EU tries to keep Iran nuclear deal alive / China’s vice-premier visits US / Ramadan begins

By Billy

Good morning, here’s your Tuesday morning briefing to set you up for the day ahead. Look out for these three things happening around the world today.

EU and Iran discuss nuclear deal

Brussels and Tehran want to keep the 2015 nuclear deal alive, despite Washington’s withdrawal and this evening Iranian Foreign Minister Mohammad Javad Zarif will arrive in Brussels for talks.

Iran is demanding guarantees from the signatories that the deal, aimed at curbing Iran’s nuclear programme, will formally remain in place now the US has backed out.

Iran wants answers within 60 days; the EU is asking for 90 days. Iran is also demanding some form of compensation from the other signatories as soon as US sanctions take effect.

Zarif has already been to Beijing and Moscow since US President Donald Trump last week announced the US would quit the deal, resorting sanctions on Iran.

China’s vice-premier visits the US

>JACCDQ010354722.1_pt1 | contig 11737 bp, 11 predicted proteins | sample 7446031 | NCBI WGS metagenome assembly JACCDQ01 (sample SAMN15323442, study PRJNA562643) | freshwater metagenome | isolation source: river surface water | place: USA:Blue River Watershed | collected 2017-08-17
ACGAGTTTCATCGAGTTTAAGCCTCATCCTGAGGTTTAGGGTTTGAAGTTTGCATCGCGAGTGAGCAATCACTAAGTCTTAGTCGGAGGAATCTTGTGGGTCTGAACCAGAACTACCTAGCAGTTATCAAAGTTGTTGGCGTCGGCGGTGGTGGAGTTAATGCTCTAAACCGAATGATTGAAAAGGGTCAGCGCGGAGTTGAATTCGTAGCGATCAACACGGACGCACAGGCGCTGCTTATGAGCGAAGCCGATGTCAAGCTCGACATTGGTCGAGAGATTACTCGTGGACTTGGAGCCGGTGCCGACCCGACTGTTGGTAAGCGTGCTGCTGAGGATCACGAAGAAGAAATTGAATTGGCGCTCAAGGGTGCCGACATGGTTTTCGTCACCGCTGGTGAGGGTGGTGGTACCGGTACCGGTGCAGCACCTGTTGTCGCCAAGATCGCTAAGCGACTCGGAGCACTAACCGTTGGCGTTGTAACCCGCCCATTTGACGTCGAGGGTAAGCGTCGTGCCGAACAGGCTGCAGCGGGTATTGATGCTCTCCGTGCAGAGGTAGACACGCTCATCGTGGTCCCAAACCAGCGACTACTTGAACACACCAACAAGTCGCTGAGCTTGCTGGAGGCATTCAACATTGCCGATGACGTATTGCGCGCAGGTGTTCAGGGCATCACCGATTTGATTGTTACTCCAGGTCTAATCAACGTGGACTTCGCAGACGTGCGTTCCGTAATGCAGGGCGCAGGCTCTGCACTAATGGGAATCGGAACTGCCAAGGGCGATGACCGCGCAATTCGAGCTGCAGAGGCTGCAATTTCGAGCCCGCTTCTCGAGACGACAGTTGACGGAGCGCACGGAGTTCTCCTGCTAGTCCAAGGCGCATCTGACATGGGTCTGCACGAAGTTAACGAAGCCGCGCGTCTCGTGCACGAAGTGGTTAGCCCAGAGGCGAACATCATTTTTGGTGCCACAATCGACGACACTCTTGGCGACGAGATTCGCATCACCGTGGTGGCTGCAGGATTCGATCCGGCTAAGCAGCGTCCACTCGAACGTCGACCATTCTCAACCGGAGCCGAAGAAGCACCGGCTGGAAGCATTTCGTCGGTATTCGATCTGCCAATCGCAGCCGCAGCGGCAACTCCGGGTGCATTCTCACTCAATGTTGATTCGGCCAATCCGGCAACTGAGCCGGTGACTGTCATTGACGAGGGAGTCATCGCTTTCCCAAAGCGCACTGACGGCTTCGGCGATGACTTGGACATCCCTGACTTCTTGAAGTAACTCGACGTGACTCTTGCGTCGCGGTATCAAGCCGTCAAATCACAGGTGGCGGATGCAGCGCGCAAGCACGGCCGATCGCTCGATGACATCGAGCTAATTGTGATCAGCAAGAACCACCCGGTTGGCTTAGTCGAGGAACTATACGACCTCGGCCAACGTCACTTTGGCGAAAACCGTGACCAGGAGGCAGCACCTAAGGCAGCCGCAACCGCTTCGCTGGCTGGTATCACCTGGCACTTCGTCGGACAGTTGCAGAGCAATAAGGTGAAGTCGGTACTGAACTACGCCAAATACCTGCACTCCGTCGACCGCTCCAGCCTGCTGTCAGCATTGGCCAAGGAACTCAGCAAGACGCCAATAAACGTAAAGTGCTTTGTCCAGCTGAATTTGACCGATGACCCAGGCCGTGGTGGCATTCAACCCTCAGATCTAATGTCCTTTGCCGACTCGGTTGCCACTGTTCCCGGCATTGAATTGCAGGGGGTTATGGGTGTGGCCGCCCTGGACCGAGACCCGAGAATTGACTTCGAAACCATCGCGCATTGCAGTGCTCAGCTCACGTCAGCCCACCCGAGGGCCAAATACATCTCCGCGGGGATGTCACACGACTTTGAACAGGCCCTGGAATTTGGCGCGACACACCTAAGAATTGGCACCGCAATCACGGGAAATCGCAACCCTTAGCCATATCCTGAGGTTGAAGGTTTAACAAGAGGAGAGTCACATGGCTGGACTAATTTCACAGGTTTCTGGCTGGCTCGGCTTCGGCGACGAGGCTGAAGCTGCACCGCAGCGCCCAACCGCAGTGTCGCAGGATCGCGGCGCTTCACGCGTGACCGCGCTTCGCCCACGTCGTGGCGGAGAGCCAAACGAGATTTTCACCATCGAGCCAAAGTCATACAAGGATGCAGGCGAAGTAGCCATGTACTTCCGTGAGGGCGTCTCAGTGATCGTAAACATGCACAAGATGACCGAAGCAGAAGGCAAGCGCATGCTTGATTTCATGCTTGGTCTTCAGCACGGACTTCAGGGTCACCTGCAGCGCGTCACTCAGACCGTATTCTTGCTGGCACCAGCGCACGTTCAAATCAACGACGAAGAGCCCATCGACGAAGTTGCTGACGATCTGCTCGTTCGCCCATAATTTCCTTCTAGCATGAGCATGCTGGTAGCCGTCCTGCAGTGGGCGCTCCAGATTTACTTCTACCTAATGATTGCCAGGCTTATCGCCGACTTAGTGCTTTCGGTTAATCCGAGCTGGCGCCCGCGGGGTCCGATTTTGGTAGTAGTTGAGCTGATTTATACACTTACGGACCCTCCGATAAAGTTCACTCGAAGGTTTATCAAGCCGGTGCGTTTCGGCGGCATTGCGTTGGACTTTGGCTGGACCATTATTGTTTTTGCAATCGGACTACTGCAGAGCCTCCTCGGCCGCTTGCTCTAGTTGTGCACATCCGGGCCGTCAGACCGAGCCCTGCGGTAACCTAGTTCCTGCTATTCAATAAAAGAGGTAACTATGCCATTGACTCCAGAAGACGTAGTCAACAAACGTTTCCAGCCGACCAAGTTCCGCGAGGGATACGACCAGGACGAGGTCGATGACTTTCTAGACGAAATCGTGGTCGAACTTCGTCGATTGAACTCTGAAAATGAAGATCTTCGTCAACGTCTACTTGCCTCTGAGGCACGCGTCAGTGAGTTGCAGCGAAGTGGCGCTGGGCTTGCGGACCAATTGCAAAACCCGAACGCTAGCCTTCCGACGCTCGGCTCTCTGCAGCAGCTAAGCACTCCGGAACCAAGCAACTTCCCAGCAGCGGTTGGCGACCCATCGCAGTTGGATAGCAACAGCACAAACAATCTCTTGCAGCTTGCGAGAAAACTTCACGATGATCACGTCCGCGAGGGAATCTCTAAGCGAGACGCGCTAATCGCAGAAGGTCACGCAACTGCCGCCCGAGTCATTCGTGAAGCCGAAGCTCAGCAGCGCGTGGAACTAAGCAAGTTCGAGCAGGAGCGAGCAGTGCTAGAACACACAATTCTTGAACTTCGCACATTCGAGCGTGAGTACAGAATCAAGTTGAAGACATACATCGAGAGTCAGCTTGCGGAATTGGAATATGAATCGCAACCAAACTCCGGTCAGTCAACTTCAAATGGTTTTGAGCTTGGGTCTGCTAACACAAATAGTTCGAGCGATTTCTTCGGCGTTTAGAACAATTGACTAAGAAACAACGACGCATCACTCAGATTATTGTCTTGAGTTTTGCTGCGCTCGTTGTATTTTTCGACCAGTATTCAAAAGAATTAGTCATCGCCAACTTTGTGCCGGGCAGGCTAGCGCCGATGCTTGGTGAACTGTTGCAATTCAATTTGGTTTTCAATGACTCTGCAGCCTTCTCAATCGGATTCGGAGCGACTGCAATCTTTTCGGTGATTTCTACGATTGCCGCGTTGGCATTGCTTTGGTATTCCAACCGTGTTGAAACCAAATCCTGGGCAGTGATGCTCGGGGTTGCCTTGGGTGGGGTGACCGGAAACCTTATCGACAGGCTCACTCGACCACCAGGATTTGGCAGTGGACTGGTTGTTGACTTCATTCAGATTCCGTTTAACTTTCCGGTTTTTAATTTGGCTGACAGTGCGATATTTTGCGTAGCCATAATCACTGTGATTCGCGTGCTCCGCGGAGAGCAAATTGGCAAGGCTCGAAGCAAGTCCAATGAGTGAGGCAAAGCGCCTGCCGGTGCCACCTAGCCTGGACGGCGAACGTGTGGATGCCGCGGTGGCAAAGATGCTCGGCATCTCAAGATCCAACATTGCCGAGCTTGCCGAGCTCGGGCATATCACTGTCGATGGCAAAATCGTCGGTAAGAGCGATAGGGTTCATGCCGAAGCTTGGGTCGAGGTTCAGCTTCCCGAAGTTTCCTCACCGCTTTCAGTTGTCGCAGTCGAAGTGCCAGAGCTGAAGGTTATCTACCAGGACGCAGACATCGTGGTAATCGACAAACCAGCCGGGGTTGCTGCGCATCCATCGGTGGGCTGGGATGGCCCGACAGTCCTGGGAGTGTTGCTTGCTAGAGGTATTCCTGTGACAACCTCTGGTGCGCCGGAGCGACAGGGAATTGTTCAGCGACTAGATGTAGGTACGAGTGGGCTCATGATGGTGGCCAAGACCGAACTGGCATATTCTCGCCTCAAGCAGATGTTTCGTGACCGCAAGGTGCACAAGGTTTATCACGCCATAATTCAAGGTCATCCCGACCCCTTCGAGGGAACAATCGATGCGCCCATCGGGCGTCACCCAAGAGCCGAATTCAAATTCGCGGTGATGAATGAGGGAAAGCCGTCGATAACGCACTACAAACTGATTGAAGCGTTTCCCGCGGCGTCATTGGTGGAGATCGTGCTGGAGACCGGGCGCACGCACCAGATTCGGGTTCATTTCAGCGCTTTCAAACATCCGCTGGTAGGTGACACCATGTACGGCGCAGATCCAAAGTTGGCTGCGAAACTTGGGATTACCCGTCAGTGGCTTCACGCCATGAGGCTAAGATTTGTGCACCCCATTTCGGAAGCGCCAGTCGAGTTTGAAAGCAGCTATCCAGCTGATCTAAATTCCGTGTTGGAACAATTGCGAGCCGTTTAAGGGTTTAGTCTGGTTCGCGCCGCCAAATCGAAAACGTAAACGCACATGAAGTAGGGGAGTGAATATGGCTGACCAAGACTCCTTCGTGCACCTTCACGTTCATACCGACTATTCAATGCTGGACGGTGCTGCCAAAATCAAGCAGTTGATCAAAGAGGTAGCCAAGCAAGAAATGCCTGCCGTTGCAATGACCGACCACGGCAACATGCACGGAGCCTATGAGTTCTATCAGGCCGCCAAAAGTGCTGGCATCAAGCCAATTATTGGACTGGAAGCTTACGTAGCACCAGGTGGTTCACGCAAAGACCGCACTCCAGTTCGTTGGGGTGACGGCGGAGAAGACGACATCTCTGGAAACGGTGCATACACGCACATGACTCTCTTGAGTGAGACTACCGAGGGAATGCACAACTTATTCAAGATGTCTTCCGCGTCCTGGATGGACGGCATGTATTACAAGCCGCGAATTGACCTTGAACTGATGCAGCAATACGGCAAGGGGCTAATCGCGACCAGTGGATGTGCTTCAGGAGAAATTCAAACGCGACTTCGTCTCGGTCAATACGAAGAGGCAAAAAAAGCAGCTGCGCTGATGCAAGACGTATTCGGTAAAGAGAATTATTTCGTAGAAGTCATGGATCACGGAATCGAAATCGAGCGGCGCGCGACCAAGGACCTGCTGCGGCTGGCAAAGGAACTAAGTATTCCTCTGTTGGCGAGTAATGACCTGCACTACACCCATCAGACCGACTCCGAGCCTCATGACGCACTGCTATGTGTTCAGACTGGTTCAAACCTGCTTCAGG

China’s top economic official Liu He will arrive in Washington today for five days of trade talks.

Vice-premier Liu, who is a trusted adviser to President Xi Jinping, will hold talks with US Treasury Secretary Steven Mnuchin during the visit.

High on the agenda will be US President Donald Trump’s surprise announcement that he was working with Xi to help get Chinese telecoms company ZTE “back into business”.

Talks are also expected on ways to help reduce China’s trade surplus with the US and provide easier access for US companies to China’s services, financial and technology markets.

Ramadan 2018 begins for Muslims

The holy month of Ramadan begins today, marking a period of fasting and religious focus for millions of Muslims across the globe.

The first day of Ramadan is observed according to the local visibility of the new crescent moon. In Saudi Arabia and most Arab countries, the new moon will be visible from today but Morocco, Iran and Pakistan may see it tomorrow because they started the current lunar month one day later.

In the US and Europe, many Muslim communities rely on astronomical calculations and will observe Ramadan from the eve of 15 May, with the first day of fasting tomorrow.